P.S. If you want to learn simple and powerful techniques for connecting to the sounds you are making and achieving genuine conviction in practice and performance, and you missed buying a ticket to my teaching event this Sunday, you are welcome to contact me for a private session, in person or on Skype, or to schedule a free consultation.

Q & A of the Month

Since school started again this month I am feeling very stressed trying to practice a lot of repertoire and meet my teacher’s demands for playing in his weekly performance classes and preparing for upcoming competitions. I’ve lost a lot of the joy I had playing at festivals this summer, and I don’t feel motivated to do all this work. Can you give me any suggestions?

This is a very common complaint from music school students, and I always encourage students to speak up when they feel this way.

First of all, it’s important to recognize that the reason you are feeling overloaded is that you have a natural sense of what is right for you. Keep in mind that although a school has to have some kind of standards for students, one size does not fit all, and many students suffer from excessive work. Trust your feelings, and look for someone at the school—your instrumental teacher, another teacher, the dean, or the school psychologist—who can understand how you feel and perhaps take action to mitigate the situation for you.Although a school may mean well in asking students to accomplish so many things during the year, only each individual student can look into their own experience and inform key people at the school if the requirements are not working out well for them. Even talking to other students who feel similarly can at least help relieve some of the stress you are feeling.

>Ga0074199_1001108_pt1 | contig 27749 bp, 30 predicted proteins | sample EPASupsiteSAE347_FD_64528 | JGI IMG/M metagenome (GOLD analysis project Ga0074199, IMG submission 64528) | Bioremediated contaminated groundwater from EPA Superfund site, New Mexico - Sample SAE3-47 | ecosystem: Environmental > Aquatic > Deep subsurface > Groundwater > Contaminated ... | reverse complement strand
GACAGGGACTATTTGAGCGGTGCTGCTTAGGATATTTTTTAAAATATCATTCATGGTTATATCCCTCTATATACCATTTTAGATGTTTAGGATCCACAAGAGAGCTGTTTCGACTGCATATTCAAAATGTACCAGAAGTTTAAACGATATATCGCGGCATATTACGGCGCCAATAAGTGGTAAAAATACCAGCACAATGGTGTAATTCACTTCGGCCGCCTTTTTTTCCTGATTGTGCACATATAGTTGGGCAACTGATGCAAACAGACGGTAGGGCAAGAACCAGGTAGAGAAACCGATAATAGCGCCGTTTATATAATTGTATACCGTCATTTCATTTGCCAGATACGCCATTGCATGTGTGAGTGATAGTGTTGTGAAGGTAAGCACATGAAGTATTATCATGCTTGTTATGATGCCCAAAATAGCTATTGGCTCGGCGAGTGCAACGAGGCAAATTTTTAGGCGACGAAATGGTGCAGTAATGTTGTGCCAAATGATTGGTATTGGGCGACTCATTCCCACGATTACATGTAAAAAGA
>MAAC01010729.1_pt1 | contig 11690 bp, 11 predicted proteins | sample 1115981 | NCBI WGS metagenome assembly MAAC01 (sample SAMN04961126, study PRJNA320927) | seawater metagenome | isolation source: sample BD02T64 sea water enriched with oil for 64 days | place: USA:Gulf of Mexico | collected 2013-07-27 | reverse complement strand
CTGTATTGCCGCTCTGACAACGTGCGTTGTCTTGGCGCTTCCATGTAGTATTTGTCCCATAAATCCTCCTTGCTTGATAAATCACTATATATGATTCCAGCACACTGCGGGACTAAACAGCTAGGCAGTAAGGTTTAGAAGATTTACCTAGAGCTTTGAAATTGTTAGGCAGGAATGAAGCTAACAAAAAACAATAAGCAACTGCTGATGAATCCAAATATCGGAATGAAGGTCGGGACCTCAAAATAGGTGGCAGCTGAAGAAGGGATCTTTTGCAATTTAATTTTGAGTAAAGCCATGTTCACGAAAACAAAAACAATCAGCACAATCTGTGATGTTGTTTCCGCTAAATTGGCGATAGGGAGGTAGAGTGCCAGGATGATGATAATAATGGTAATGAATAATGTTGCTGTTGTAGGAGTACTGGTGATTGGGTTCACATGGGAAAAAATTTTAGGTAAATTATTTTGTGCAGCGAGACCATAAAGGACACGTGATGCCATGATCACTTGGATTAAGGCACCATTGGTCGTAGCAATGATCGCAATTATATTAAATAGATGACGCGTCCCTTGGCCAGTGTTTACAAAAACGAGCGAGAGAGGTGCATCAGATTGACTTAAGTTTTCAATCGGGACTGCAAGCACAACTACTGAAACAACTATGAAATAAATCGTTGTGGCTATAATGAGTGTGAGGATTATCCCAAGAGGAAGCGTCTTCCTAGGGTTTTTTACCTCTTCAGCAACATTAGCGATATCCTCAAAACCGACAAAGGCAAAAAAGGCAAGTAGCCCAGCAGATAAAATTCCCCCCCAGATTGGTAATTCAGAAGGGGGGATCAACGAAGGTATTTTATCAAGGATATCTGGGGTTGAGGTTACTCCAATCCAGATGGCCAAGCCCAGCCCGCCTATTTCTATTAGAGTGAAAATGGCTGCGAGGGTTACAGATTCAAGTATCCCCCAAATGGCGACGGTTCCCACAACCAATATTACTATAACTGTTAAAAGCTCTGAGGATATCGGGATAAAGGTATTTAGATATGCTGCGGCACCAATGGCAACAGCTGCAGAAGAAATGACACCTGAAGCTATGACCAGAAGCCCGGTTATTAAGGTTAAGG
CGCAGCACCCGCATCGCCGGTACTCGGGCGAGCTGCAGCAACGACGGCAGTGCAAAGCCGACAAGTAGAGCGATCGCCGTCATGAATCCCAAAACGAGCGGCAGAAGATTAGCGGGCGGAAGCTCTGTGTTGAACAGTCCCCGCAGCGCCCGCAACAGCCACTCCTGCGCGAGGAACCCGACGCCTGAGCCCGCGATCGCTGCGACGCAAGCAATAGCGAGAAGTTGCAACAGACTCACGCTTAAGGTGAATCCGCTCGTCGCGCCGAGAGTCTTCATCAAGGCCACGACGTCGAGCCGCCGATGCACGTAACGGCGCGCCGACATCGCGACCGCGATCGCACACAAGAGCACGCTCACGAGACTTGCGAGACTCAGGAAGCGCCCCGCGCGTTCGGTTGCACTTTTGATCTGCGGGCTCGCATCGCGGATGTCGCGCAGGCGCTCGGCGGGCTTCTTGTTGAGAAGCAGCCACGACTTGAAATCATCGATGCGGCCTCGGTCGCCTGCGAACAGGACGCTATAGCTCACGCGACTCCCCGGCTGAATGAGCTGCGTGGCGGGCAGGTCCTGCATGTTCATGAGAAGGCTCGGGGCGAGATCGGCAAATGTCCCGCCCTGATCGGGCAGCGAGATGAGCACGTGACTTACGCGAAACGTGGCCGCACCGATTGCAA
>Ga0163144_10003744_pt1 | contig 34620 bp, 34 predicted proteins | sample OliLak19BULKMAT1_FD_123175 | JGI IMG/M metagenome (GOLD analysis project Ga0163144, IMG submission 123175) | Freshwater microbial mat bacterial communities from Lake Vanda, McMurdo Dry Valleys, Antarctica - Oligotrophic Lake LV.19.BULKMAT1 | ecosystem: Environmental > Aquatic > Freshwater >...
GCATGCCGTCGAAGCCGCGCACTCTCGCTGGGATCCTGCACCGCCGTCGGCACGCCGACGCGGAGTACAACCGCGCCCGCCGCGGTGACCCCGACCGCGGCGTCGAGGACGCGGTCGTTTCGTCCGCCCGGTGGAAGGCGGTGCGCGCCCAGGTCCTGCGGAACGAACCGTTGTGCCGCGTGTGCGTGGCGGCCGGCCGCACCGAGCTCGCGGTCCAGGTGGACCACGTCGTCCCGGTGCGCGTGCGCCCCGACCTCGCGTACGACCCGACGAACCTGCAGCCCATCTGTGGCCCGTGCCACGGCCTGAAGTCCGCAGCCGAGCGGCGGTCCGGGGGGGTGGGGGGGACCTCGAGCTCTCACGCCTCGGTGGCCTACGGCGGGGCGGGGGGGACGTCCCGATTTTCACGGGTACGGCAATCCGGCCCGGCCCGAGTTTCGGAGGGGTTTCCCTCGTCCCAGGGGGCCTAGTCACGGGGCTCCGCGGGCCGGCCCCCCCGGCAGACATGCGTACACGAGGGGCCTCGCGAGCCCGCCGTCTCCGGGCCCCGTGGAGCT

Conservatories have changed quite a bit since I attended them, and I’ve noticed that they are often looking for new ways to help their students grow. When enough students show an interest in something like the Alexander Technique or help with injury recovery or stage fright, many schools have eventually taken notice and begun to institute new programs to respond to those interests. The administration needs students’ feedback in order to continually meet their needs.

So I would like to empower you, and all students, to assume responsibility for your own education, and to realize that the school is there to serve you. It may seem frightening to you to approach someone in a position of authority at your school, but even if you have had negative experiences with someone at the school, there is probably at least one person there who can appreciate the fact that you need something a little different from what you are currently offered. Teachers were once students, and some of them really sympathize.

Intrumental teachers often appreciate it when a student lets them know that they need different repertoire, less repertoire, or just to be heard and understood for the experiences they are having. Many teachers, however, are not as understanding of students’ needs, and have difficulty listening to students’ ideas about phrasing, technique, and other aspects of music they are studying. If you find yourself unable to get through to your teacher and continue to lose joy in your work, I recommend that you consider finding a new teacher who could work with you in a more understanding and helpful way.

One common scenario with students is that a teacher is not sufficiently aware of enough facts of instrumental technique and unwittingly leads them toward  a practice-related injury.  A teacher may insist, for example, that a student adopt a certain hand position even when the student complains that it hurts. Fortunately, since discussions of tension and injury have become more common among musicians, more teachers are willing to listen to their students’ complaints about fatigue or pain, and have referred them to medical specialists.

Joylessness is less understood and has certainly received less press than musicians’ injuries, but it is equally important. I feel strongly that a major key to increasing joy is to decrease speed and heighten awareness in the process of practicing. If you can manage to convince your teacher that you need a smaller work load, you will have more time to let yourself notice and appreciate each sound you make with your instrument, which will bring the joy right back.

No teacher knows everything, and I am always learning things from my students that prove helpful with other students. So by speaking up about anything that bothers you, you are actually giving your teacher the opportunity to grow. Keep this in mind, and give yourself credit for having your own wisdom within you that you can cultivate and trust.